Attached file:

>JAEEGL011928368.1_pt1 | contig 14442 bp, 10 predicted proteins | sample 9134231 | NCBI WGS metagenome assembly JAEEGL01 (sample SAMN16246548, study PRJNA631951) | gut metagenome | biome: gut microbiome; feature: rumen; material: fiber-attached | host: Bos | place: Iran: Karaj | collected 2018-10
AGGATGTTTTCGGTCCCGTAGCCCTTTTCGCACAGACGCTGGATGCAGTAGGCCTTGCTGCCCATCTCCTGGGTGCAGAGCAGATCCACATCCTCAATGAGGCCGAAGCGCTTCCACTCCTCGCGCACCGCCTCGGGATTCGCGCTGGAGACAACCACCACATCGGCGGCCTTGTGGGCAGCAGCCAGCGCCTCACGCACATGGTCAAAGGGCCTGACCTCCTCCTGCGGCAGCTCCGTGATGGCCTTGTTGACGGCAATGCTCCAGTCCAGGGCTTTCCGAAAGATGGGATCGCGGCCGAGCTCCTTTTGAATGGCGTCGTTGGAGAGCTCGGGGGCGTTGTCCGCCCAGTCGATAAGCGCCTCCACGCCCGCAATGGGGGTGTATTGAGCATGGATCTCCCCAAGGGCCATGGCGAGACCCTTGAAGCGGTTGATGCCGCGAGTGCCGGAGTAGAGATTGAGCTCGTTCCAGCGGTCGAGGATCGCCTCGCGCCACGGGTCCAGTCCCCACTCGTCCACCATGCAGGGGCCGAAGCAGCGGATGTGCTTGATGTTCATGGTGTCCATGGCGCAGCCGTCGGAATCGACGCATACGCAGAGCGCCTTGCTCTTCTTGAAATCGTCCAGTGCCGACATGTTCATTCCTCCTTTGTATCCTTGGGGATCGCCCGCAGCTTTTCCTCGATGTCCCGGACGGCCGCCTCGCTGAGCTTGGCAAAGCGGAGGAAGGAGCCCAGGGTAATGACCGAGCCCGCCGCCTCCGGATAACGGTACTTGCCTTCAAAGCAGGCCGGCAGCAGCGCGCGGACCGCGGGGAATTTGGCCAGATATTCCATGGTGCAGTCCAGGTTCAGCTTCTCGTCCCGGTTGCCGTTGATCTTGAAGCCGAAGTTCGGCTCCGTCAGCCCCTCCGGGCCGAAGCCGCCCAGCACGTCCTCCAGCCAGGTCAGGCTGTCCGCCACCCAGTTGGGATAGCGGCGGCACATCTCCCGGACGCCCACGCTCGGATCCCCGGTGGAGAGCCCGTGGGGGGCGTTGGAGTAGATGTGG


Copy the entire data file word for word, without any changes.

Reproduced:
>JAEEGL011928368.1_pt1 | contig 14442 bp, 10 predicted proteins | sample 9134231 | NCBI WGS metagenome assembly JAEEGL01 (sample SAMN16246548, study PRJNA631951) | gut metagenome | biome: gut microbiome; feature: rumen; material: fiber-attached | host: Bos | place: Iran: Karaj | collected 2018-10
AGGATGTTTTCGGTCCCGTAGCCCTTTTCGCACAGACGCTGGATGCAGTAGGCCTTGCTGCCCATCTCCTGGGTGCAGAGCAGATCCACATCCTCAATGAGGCCGAAGCGCTTCCACTCCTCGCGCACCGCCTCGGGATTCGCGCTGGAGACAACCACCACATCGGCGGCCTTGTGGGCAGCAGCCAGCGCCTCACGCACATGGTCAAAGGGCCTGACCTCCTCCTGCGGCAGCTCCGTGATGGCCTTGTTGACGGCAATGCTCCAGTCCAGGGCTTTCCGAAAGATGGGATCGCGGCCGAGCTCCTTTTGAATGGCGTCGTTGGAGAGCTCGGGGGCGTTGTCCGCCCAGTCGATAAGCGCCTCCACGCCCGCAATGGGGGTGTATTGAGCATGGATCTCCCCAAGGGCCATGGCGAGACCCTTGAAGCGGTTGATGCCGCGAGTGCCGGAGTAGAGATTGAGCTCGTTCCAGCGGTCGAGGATCGCCTCGCGCCACGGGTCCAGTCCCCACTCGTCCACCATGCAGGGGCCGAAGCAGCGGATGTGCTTGATGTTCATGGTGTCCATGGCGCAGCCGTCGGAATCGACGCATACGCAGAGCGCCTTGCTCTTCTTGAAATCGTCCAGTGCCGACATGTTCATTCCTCCTTTGTATCCTTGGGGATCGCCCGCAGCTTTTCCTCGATGTCCCGGACGGCCGCCTCGCTGAGCTTGGCAAAGCGGAGGAAGGAGCCCAGGGTAATGACCGAGCCCGCCGCCTCCGGATAACGGTACTTGCCTTCAAAGCAGGCCGGCAGCAGCGCGCGGACCGCGGGGAATTTGGCCAGATATTCCATGGTGCAGTCCAGGTTCAGCTTCTCGTCCCGGTTGCCGTTGATCTTGAAGCCGAAGTTCGGCTCCGTCAGCCCCTCCGGGCCGAAGCCGCCCAGCACGTCCTCCAGCCAGGTCAGGCTGTCCGCCACCCAGTTGGGATAGCGGCGGCACATCTCCCGGACGCCCACGCTCGGATCCCCGGTGGAGAGCCCGTGGGGGGCGTTGGAGTAGATGTGG